What Is Gift Splitting?

Gift splitting is a rule of taxation that allows married couples to split the value of a gift between them to double their allowed gift tax exclusion amount. This is usually something done when helping someone out, when a large sum of money changes hands and they involved parties want to avoid an IRS tax.

Understanding Gift Splitting

Gift splitting is an easy way for married couples to maximize their gift tax exclusion amount on large sum gifts. To qualify as gift splitting, both spouses must agree to the gift beforehand, and both must make the election on their tax returns when they file.

If the couple has divorced prior to filing their taxes for the year the gift took place, neither spouse may be remarried. Neither spouse can benefit from the gift; it must be made to a third party.

In 2018, the gift tax exemption was increased to an annual amount of $15,000 per individual gift, meaning that a couple practicing gift splitting could gift up to $30,000 to a third party before being taxed on the amount.

Two Examples of Gift Splitting

As an example, consider the circumstances of Brenda and Dylan McKay. Their daughter and her husband have recently found out that they are expecting their second child. Unfortunately, the house they currently live in is too small, and they need to build an addition onto the property to accommodate the needs of their growing family. The McKay’s are thrilled by the prospect of becoming grandparents again and are eager to contribute to the cost of the addition.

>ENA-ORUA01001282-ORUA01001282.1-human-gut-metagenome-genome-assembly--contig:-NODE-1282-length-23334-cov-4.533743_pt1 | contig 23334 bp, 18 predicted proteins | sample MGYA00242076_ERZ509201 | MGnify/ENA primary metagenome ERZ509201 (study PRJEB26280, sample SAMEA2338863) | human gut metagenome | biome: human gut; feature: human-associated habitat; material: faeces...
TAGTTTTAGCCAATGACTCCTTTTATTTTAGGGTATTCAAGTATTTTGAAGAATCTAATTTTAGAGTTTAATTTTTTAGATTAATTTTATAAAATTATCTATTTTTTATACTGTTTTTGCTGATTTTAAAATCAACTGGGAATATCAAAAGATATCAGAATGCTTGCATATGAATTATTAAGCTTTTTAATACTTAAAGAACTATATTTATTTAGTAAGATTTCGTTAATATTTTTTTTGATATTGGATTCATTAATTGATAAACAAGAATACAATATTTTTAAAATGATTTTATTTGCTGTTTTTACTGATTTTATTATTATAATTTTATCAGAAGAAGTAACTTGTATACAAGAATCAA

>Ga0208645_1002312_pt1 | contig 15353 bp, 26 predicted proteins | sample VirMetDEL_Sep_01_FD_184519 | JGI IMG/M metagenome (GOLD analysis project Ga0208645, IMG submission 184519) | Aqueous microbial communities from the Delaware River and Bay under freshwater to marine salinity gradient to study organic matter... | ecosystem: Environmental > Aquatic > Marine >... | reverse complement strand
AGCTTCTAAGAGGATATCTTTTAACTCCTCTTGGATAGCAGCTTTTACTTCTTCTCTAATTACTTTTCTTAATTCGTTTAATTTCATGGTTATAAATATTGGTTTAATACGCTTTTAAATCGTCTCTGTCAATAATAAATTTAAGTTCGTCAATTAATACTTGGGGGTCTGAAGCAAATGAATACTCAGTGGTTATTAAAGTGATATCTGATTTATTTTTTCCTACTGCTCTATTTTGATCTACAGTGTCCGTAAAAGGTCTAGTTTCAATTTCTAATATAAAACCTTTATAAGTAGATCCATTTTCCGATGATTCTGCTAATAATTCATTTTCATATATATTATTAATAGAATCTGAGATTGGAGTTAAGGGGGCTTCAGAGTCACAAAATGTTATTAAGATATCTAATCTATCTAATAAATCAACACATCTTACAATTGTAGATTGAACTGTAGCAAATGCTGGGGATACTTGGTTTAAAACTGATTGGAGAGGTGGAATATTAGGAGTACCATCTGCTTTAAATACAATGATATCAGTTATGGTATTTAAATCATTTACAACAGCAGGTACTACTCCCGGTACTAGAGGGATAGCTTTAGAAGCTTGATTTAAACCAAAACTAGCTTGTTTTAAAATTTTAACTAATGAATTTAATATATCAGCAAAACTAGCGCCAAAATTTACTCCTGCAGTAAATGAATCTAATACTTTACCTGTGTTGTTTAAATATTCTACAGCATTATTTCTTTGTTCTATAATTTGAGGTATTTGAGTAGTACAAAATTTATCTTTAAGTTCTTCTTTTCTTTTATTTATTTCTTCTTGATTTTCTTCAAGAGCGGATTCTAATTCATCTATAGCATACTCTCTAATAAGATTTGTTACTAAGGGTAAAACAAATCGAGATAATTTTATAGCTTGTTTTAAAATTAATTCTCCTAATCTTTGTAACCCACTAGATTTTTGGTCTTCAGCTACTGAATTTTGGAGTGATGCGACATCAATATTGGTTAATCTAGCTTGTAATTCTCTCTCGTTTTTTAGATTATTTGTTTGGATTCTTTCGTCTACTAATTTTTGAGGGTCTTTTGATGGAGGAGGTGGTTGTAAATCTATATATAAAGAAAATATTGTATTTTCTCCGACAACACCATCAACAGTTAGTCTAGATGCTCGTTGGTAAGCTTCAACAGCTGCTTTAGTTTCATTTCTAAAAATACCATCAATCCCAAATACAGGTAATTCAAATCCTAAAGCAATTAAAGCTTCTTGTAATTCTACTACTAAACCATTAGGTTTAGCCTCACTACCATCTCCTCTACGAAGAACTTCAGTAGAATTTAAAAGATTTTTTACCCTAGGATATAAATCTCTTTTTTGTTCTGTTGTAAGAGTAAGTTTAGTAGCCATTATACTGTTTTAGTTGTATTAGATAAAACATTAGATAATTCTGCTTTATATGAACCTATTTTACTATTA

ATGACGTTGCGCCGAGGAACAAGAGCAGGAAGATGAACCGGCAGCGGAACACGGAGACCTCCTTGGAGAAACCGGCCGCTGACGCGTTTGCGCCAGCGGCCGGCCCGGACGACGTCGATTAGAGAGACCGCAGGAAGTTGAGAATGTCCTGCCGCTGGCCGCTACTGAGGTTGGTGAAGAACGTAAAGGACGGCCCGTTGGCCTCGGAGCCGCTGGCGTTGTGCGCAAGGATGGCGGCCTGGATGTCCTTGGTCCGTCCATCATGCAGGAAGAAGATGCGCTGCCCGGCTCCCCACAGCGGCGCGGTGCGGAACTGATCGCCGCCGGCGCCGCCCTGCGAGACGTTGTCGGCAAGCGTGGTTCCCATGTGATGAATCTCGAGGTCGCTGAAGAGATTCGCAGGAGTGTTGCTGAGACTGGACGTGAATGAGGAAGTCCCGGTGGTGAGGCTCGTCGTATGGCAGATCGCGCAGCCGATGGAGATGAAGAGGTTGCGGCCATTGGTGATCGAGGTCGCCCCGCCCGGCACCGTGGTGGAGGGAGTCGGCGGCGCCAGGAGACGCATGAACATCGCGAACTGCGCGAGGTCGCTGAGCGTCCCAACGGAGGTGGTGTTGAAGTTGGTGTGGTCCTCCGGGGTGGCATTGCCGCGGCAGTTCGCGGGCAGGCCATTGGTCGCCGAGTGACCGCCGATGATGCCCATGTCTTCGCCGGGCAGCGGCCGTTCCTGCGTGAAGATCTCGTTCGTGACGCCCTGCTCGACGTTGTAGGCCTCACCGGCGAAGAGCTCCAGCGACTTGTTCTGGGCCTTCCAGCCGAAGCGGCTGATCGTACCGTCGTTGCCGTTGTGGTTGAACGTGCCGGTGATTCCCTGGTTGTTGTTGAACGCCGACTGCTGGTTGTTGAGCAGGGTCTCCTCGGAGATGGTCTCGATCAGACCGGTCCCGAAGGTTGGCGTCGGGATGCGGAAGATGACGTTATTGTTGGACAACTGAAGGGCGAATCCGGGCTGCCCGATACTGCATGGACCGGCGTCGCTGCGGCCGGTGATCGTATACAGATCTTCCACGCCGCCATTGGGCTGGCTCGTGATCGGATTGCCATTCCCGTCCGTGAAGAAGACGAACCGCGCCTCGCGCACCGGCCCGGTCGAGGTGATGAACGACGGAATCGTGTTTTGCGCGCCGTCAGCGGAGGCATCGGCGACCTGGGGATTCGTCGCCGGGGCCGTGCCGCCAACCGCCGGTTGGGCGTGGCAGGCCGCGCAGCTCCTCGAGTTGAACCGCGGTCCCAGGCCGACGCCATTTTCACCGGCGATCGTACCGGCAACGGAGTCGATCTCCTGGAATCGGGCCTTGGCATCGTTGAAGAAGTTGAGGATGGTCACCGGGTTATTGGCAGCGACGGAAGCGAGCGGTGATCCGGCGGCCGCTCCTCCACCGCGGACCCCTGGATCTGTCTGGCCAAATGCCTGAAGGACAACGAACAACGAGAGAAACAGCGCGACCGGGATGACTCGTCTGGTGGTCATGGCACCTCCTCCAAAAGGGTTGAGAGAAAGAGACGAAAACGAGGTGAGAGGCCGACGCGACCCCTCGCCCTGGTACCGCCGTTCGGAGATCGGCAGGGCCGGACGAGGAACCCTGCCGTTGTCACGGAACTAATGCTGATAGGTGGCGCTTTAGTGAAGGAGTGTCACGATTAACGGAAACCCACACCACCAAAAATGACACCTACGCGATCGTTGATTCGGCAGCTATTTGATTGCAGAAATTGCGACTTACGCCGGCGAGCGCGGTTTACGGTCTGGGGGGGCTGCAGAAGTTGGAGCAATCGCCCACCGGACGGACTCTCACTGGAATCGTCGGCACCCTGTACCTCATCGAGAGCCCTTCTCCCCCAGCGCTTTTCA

They expect that the additional room will cost around $21,000. The McKay’s, knowing they would be subject to gift taxes on the funds if they wrote a $21,000 check, decide to gift split. Brenda writes one check for $10,500 and Dylan writes another for the same amount.

As with all tax matters, consult with a tax professional prior to making large gifts or deductions.

This allows their daughter and her husband to complete the remodel without having to worry about taking out a loan to do so, and it allows the McKay’s to avoid paying gift taxes by each keeping their individual gift amount under the $15,000 limit. If they had not known about the benefits of gift splitting, and instead had written a joint check in the full lump sum, they would have been taxed on $6,000 from the gift.

Now consider the same example, but instead of a second baby, the McKay’s find out that their daughter is pregnant with twins. Now they will need to add two rooms and a bathroom onto their house and the cost will be closer to $32,000. If they split the gift again, but this time Brenda writes a check for $16,000 and Dylan writes a check for $16,000 they are each only taxed on $1,000 of their individual gift funds. If they had instead written a joint check for the full lump sum, they would have been taxed on $11,800 of the $32,000 gift.